"He's much better than Flo in the run game," Arians said.

OK, so, Gilbert, reportedly, will move to LT to replace Max Starks, whose contract is up and who assuredly will receive a deal commensurate with his abilities in free agency. And the Steelers HAVE to play their young guys, Gilbert and Mike Adams, who succeeded Gilbert as team ROY and who's also working on his inexpensive rookie contract.

Doesn't matter that Adams, in my opinion, is a natural LT, he's supposedly moving to RT to bookend Gilbert. My disagreement with the move is a minor nitpick.

As for the alleged "March Massacre," I don't see it coming. Maybe I'm missing the cruise ship here, or maybe the reporter was only pointing to the many expected departures in free agency.

Because of their cap woes, the Steelers may have to allow starters Larry Foote, Casey Hampton, Keenan Lewis, Starks, Mike Wallace, Rashard Mendenhall and Ramon Foster to leave, along with top backups Isaac Redman, Jonathan Dwyer, Doug Legursky and Will Allen.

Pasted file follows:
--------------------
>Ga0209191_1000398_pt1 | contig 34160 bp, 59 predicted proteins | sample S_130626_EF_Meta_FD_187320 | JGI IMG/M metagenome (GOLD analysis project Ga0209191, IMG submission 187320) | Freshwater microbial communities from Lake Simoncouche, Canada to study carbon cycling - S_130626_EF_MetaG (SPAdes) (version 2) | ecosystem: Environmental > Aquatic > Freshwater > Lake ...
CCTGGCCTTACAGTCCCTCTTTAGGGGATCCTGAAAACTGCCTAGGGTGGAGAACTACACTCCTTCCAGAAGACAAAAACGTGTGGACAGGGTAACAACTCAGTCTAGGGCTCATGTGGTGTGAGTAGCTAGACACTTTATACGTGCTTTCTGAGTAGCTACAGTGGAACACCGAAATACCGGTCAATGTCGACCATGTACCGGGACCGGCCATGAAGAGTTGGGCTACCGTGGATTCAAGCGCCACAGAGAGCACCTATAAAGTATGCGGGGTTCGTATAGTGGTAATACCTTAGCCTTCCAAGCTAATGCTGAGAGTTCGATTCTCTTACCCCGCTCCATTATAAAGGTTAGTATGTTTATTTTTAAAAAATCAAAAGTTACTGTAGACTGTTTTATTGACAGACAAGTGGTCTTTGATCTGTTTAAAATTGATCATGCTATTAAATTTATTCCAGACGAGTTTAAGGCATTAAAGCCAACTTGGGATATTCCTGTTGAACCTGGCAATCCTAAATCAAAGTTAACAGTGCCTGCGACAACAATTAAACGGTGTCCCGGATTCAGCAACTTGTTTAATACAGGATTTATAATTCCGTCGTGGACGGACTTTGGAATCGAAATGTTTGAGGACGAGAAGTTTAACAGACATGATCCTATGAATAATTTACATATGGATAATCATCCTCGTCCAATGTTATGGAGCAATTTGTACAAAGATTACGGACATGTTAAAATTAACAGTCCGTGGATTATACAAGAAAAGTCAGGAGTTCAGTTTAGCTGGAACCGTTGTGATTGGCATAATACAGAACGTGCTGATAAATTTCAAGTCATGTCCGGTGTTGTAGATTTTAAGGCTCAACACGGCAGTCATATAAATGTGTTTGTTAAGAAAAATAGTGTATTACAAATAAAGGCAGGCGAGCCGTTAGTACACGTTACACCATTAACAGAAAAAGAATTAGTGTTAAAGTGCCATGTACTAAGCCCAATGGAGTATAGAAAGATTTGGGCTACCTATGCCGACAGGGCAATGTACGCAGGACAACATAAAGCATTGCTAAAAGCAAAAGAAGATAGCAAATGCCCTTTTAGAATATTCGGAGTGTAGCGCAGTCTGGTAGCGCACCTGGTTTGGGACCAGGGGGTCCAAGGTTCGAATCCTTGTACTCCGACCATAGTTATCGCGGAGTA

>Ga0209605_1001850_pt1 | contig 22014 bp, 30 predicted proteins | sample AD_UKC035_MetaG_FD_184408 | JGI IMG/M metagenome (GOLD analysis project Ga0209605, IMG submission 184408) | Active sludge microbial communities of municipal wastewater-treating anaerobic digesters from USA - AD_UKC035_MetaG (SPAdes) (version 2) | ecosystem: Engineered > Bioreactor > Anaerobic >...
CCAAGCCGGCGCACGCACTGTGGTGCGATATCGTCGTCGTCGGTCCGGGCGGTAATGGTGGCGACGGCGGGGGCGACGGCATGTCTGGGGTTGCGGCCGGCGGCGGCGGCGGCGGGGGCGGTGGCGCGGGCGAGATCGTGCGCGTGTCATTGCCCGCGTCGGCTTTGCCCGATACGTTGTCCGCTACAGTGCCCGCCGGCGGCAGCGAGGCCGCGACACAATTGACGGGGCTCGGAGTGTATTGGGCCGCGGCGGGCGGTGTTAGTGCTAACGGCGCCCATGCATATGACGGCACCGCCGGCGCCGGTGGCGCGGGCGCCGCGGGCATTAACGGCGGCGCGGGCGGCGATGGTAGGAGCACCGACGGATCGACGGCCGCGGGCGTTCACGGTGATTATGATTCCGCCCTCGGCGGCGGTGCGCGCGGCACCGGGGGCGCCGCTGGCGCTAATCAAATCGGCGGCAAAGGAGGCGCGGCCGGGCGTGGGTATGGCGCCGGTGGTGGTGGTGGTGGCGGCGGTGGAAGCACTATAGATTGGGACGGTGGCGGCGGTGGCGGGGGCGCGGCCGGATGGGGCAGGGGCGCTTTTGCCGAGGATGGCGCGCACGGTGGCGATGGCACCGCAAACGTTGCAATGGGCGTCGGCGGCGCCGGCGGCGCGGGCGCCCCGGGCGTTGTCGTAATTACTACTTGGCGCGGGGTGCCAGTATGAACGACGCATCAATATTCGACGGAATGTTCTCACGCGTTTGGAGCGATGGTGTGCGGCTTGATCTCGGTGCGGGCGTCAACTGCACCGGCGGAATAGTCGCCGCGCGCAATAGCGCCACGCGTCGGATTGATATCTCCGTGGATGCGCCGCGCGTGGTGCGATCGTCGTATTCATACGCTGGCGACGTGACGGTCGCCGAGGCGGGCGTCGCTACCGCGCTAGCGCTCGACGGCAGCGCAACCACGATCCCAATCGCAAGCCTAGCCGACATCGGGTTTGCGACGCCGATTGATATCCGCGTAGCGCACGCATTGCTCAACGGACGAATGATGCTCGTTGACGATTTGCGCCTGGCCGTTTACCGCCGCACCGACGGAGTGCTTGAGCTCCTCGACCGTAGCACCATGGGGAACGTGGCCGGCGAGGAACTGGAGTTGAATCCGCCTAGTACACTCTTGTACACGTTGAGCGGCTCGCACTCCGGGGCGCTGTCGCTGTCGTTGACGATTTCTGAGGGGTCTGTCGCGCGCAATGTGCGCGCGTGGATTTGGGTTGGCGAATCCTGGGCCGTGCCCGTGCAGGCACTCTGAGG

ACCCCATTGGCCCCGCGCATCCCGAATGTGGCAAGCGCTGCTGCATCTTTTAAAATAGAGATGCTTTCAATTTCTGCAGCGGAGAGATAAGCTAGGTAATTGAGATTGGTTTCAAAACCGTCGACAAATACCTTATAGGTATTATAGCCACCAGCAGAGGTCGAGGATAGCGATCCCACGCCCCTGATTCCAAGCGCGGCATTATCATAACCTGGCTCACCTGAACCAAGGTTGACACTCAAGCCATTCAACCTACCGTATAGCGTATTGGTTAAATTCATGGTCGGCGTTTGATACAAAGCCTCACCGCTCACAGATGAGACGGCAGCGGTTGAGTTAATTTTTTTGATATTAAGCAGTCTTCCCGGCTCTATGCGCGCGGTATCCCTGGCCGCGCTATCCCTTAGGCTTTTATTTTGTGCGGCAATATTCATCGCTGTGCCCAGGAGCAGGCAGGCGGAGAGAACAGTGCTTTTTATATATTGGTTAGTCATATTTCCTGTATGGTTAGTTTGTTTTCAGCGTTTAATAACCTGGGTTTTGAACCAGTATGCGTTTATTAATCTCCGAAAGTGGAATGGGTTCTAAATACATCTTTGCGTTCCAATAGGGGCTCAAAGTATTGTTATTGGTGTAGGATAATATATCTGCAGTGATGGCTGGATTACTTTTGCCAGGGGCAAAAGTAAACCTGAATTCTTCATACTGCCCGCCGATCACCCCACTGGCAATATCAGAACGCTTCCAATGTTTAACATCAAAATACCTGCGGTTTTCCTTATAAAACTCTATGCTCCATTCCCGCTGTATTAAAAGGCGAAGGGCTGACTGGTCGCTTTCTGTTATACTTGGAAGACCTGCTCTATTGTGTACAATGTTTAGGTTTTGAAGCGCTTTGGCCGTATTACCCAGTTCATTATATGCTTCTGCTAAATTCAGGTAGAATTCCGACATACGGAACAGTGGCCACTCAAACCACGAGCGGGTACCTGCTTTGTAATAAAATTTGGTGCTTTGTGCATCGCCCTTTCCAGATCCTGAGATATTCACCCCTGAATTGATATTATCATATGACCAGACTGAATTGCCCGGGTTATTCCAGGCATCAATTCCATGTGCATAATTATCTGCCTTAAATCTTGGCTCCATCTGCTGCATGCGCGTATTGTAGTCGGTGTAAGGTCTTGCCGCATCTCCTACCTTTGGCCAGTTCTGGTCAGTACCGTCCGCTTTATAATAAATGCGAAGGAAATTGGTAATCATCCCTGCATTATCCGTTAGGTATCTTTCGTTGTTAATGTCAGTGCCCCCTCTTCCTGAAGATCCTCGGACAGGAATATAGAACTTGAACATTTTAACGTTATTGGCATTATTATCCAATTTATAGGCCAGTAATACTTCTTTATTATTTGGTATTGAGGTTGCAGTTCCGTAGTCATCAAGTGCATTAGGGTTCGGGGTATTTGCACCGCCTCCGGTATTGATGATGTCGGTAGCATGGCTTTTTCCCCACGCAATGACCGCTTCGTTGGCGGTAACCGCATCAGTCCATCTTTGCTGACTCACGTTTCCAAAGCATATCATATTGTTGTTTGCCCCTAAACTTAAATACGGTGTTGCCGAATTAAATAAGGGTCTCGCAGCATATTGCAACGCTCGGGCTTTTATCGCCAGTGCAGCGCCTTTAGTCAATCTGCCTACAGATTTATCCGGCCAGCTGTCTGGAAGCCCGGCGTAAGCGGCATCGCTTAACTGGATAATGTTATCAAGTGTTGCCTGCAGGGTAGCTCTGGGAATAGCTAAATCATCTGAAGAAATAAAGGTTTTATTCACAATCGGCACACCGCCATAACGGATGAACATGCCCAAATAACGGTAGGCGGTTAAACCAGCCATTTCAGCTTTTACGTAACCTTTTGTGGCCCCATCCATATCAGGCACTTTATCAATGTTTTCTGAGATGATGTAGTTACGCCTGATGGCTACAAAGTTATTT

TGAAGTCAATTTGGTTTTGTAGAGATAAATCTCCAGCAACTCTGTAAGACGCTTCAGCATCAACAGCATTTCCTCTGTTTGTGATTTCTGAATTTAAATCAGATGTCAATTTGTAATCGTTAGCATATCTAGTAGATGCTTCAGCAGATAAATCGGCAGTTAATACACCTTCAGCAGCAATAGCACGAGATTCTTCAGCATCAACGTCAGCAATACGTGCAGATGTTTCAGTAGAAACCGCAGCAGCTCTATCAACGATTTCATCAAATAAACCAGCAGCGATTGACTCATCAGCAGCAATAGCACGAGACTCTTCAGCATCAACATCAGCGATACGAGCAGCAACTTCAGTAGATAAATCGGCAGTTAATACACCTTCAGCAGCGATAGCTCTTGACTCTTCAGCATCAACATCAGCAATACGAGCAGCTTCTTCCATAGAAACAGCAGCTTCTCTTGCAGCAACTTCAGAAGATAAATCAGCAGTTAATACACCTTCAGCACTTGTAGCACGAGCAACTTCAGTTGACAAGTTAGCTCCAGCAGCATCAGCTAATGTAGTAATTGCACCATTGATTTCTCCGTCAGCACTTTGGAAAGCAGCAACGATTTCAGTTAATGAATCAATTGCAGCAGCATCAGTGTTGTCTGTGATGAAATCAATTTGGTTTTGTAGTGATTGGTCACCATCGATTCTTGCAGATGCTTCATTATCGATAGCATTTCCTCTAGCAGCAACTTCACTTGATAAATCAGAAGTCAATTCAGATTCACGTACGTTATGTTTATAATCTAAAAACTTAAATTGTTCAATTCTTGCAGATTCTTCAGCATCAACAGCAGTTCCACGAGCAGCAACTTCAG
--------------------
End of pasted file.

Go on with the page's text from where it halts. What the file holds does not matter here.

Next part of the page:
But, really, the only actual paring – as I wrote a month ago today – should be in the form of Harrison, and possibly Willie Colon and Jerricho Cotchery.

By my math – and with the help of the best capologist on the Net, Ian Whetstone – the Steelers could avert the cutting of notables such as Ike Taylor, Ryan Clark and Troy Polamalu, and get under the March 12 cap deadline, by cutting Harrison, extending Ben Roethlisberger's contract, and restructuring the contracts of Lawrence Timmons, Antonio Brown and Miller.

They could get another $6 million in relief by restructuring Woodley, but I suggest this only after getting a look at him or talking to him about his conditioning. And that's where the recent story from the anonymous teammate saying "he was awful" last season will, really, only help.

Not that I'm all in on this anonymous quote, nor the public perception that Woodley was overweight. He's always been big, and last training camp I thought he was a wrecking crew. Even Mike Tomlin thought so. He repeatedly used Woodley as fodder to get his points across to tight ends and backs in blocking drills.